Thursday, November 5, 2020

Stitch-along part 6

 Stitching the ridge tiles to finish the ornament




Take one ridge tile and wrap it over the ridge of the roof as shown below.  Using two strands of black thread stitch through all layers from front to back catching the edges of the ridge tiles to secure it.  It's hard to show this because it's black thread on black felt but it should make sense as you do it.  When you get to the twine, you'll need to cut a slit in one of the ridge tiles and slip it around the twine.  Stitch the cut slit closed around the twine and continue adding tiles till you're done.  All the steps are shown in the photos and videos below.  








Congratulations, you are done! I really hope you enjoy the process. 



















Friday, October 30, 2020

Stitch-along Part 5

 Stitching the rocks and the roof tiles



I think the hardest part of making this ornament is manipulating the tiny pieces of felt and these rocks up the side of the cottage are especially small.  Feel free to leave them out if they are making you crazy.  Your cottage will still be lovely.  When cutting out the rocks and laying them out, make sure the front and back match up!  Stitch the rocks in place.  





For the roof tiles, I cut a random assortment of little felt rectangles in black, dark and medium grey.  To attach them, use two strands of black thread and do a small running stitch to hold them in place.  There should be four overlapping rows of roof tiles when you are done.  Trim them to the shape of the roof (don't cut any stitches!) when you are done or as you go.  These steps are shown in the videos.  







When the front and back are complete, hold them together with all the sides even and matched up.  Whipstitch them together, adding in the twine and making sure to stitch through the twine several times.  Try and tuck the stitches under the roof tiles and don't worry about the ones on the top, we'll be covering those up with ridge tiles next time!








Stitch-along part 4

 In part 4 we will be stitching the little sheep and the holly bush on the back of the cottage.



Using two strands of green, backstitch the branches of the holly bush and then go back in and add lazy daisy stitches for leaves.  Using a single strand of red make some double wrap french knot berries.  Sometimes I do some double wrap and some single to get different sizes.  These steps are shown in the videos below.







To cut the sheep, either use the pattern pieces or simply cut some small white uneven blobs! The pattern pieces are very small and I think it's easier to cut the shapes freehand.  Position the sheep body as shown in the video and use a single strand of black thread to stitch a triangle for the head and then two stitches for the ears.  It's ok for the ear stitches to go in all directions because, honestly, it's the ears that give the sheep their character!  Use the same black thread and continue on to stitch the legs as shown in the video.  Repeat for the other two sheep.  You should now have some cheeky little bouncing sheep!!!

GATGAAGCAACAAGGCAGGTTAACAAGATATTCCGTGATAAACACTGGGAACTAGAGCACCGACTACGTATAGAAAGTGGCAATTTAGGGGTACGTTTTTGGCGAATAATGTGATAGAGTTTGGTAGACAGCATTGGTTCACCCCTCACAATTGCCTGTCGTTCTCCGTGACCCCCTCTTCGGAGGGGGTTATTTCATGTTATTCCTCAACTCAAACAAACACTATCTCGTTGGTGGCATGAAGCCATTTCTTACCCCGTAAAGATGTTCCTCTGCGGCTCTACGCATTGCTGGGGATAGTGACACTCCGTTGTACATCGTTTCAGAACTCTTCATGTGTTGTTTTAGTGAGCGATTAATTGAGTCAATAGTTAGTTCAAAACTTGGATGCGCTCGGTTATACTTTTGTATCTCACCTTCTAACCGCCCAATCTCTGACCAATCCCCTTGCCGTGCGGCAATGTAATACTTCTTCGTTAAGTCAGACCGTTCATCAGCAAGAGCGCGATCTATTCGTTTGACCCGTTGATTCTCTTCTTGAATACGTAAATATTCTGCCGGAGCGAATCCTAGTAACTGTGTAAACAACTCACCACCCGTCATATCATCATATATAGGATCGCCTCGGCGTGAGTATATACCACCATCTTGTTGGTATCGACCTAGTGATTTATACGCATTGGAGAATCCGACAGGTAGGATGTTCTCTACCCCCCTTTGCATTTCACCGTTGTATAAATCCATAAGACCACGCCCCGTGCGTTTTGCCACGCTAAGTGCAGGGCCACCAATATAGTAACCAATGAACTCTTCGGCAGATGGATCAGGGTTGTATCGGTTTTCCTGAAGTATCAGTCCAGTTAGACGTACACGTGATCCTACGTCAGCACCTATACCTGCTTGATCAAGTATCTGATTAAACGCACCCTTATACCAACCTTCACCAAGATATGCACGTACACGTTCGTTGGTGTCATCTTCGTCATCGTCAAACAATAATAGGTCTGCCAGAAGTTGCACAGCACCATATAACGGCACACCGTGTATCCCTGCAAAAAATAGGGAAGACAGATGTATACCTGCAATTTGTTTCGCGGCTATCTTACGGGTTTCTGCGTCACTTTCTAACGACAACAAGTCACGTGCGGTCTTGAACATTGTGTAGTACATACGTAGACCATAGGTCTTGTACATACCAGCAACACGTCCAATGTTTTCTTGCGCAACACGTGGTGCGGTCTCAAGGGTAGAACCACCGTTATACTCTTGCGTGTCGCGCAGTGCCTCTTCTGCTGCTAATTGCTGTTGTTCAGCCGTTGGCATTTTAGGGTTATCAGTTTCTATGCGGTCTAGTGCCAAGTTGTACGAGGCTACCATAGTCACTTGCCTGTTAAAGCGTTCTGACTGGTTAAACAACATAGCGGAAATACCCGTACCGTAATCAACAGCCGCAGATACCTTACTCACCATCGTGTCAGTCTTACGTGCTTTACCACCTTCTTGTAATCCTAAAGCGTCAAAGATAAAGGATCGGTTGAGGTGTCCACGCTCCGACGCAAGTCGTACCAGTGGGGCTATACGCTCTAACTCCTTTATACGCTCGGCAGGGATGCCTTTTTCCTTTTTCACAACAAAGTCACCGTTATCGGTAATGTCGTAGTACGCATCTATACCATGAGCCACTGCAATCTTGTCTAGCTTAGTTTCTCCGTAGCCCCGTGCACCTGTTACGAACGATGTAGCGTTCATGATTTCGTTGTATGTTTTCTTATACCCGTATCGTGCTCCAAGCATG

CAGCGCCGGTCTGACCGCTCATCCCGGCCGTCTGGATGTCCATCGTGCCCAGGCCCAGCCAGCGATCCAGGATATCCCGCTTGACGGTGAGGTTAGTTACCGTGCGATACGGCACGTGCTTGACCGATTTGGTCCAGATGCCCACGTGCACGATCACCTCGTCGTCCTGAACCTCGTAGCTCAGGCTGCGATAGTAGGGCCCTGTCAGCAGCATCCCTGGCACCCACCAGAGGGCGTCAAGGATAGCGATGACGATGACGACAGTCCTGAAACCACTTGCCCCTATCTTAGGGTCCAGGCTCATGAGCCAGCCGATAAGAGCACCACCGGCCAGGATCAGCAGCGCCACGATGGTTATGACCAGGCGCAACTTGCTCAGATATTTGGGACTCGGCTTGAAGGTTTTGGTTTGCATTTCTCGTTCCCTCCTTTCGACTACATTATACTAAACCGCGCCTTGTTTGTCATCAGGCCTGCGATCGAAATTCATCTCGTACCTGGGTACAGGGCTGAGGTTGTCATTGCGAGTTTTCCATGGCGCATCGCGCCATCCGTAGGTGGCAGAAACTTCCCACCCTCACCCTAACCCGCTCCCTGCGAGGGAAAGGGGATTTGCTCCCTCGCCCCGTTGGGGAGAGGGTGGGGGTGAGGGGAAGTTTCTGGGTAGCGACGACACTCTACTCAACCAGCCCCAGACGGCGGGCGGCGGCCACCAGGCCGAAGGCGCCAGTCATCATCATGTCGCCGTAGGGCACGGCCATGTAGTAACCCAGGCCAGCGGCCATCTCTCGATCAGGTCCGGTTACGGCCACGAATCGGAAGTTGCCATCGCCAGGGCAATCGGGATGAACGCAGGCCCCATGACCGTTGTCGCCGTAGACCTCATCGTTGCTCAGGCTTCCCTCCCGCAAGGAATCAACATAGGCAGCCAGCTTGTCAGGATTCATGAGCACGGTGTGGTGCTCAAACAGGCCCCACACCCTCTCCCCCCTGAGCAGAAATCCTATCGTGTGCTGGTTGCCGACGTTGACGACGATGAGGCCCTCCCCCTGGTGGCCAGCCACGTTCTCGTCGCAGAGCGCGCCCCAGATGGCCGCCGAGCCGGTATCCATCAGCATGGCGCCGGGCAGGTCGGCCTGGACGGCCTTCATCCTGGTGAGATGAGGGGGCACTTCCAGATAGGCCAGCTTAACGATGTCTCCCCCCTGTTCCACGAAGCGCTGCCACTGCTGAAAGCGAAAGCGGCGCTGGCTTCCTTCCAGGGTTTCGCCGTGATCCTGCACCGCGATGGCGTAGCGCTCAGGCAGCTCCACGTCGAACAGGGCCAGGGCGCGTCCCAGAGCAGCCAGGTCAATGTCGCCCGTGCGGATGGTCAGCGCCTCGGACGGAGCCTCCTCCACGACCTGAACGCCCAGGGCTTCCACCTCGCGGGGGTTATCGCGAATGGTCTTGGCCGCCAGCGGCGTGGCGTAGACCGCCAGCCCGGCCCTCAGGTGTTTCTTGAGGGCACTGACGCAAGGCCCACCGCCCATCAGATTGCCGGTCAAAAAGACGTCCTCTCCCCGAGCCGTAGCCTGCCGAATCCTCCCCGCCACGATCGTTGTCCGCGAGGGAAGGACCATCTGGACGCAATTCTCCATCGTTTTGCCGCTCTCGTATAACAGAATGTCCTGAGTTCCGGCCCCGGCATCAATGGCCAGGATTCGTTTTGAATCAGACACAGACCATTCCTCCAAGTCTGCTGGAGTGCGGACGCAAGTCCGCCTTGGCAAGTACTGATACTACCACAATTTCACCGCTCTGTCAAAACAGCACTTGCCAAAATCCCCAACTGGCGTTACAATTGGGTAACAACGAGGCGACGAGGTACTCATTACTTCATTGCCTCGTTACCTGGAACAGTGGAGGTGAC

Monday, October 26, 2020

Stitch-along part 3

 





In this post we are going to add the little plant pots, plants and door wreath.   Cut out the pots and stitch them in place under the windows.  Cut out the little leaves and using a single strand of green thread, stitch them in place as shown in the pattern and photos.  The green I've used here is a DMC variegated thread 4045 but if you don't have that, use regular thread and pick a shade that matches the darker green felt.  For the wreath, use a single strand of green and backstitch a messy circle going round a couple of times then add more stitches until it is as full as you would like it to be!  Use a single strand of red and work some single wrap french knot berries. There is a video for each of these steps below.














Saturday, October 24, 2020

Stitch Along parts 1 and 2






So here we go, let's do this!  We'll start working on the front of the grey stone cottage.  First cut a front and back from the light grey felt, a white door and find the door frame pattern piece but don't cut it yet, I'm going to show you how I always cut door and window frames.  You'll also want to cut out the little black squares for the widows and hold off on cutting the window frames and sills until you've seen the video showing how I do it.  






To stitch the door, separate two strands of white floss and backstitch the door in place.  I did five rows of stitching to look like planks of wood.  Then take the door frame and using grey floss, stitch over the frame to hold it in place, this is called couching.  



 




The windows are stitched using the same techniques as the door, please refer to the little demo videos below.  The door and window frames and sills should all overlap the door/window square a tiny bit.  This adds dimension.  Finally, using two strands of black floss work a french knot on the door for a door knob as shown in the video.  



If you are stitching along on Instagram, please share your progress and use the hashtag #fabricandinkmakes so we can all enjoy!  








 

Thursday, October 22, 2020